Visit to Timor-Leste a time for reflection

For Brigadier Malcolm Wells, returning to Timor-Leste for Indo-Pacific Endeavour (IPE) more than 20 years after his first deployment to the country was a time of reflection.

CAPTION: Auxiliary Oiler Replenishment vessel HMAS Stalwart arrives enters Tibar Bay Port in Dili, Timor-Leste as part of Indo-Pacific Endeavour 2022. Story by Captain Lily Charles. Photo by Petty Officer Jake Badior.

With the days of International Force East Timor (INTERFET) long past, the country – just 700 kilometres north-west of Darwin – remains similar, but also markedly different.

The locals are resilient and continually work towards a brighter future, in which Brigadier Wells said he believes Australia, and the ADF, play a significant part.

“When I think of what the future for the relationship between Australia and Timor-Leste could hold, I first have to look back to when I was last here 20 years ago. I could not have imagined the thriving and successful country Timor-Leste would become,” Brigadier Wells said.

“I led Australia’s first training team with the Timor-Leste Armed Forces (F-FDTL) at Metinaro training camp as it was being built.

“So to come back this time and see the huge progress at the camp, as the professional hub of the F-FDTL, as well as the two decades of strengthened and strengthening friendships and partnerships between the ADF and the F-FDTL, is absolutely remarkable.

“IPE brings the full range of ADF capabilities to work with our partners here in Timor-Leste, demonstrating our shared commitment to a free, prosperous and open Indo-Pacific region.”

Building relationships

The secret to the success of IPE’s first visit to Timor-Leste is the well-established relationships built by the Defence Cooperation Program. Headquartered in Dili, the program is one of the largest in Australia’s near region.

The team of about 30 ADF and civilian staff works with the F-FDTL and Ministry of Defence to enhance the capacity of the F-FDTL and its relationship with the ADF.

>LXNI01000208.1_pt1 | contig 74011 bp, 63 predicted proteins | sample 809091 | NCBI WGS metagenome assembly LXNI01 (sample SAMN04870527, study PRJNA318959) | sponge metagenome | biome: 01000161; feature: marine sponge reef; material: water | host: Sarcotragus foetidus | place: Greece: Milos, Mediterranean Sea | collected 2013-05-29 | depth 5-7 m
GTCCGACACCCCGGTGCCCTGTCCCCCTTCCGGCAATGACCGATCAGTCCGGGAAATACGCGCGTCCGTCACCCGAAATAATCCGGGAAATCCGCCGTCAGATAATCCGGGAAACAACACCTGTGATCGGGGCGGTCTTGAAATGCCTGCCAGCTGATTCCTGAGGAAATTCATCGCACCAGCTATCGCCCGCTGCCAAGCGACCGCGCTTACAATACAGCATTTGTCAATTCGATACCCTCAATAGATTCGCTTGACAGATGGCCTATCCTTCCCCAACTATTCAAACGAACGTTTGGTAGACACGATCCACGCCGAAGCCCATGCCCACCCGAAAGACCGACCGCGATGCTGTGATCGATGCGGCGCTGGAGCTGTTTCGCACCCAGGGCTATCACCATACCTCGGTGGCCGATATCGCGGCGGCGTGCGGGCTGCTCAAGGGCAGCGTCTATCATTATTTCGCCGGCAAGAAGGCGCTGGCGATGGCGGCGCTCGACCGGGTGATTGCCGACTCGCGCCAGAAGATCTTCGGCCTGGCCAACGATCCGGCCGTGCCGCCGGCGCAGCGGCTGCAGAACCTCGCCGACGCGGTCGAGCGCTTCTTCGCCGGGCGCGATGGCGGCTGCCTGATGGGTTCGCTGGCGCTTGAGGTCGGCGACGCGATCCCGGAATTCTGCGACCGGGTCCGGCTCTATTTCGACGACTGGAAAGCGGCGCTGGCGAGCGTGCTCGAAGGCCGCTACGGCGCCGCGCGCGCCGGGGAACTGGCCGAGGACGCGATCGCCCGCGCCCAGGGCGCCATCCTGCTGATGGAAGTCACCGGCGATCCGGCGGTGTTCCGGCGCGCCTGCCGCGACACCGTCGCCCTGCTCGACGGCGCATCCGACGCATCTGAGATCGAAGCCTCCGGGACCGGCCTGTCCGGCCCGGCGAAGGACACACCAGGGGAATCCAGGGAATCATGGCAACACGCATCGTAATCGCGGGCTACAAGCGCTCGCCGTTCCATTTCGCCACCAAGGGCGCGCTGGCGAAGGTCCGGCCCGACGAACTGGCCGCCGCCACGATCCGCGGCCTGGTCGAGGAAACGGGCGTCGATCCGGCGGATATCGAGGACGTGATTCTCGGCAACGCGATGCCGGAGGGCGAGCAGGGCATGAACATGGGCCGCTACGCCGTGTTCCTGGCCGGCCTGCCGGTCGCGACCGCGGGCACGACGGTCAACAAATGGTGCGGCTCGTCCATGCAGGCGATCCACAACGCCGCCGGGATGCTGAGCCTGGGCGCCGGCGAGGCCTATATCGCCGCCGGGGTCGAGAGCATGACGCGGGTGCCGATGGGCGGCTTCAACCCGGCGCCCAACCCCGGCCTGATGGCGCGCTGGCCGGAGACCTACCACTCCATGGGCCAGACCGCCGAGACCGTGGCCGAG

The program sets the groundwork for Australian defence cooperation with Timor-Leste, with activities such as IPE enhancing these already proven relationships through military activities and engagements with the local community.

The visit to Timor-Leste involved a multitude of activities in a few short days, including key leadership engagements, community, band and school engagements, maritime law seminars, a gender, peace and security activity with female members of the F-FDTL and Maritime Police Unit, an official reception on board HMAS Stalwart and friendly but competitive soccer matches between Australian and Timor-Leste representatives.

CAPTION: ADF personnel arrive at Presidente Nicolau Lobato International Airport in Dili, for IPE. Photo by Corporal Brandon Grey.

A series of firsts

Stalwart’s visit was its first to a foreign port since commissioning in 2021, the first to Timor-Leste by a Royal Australian Navy vessel following the signing of the new Defence Cooperation Agreement in September, and the first since borders were closed in 2020 due to COVID-19 restrictions.

It was also the first vessel to come alongside at Dili’s new Tibar Port.

Timor-Leste Minister for Defence Brigadier (retd) Filomeno da Paixão de Jesus attended the official reception on board Stalwart and said he was happy to share a meal with Australian friends.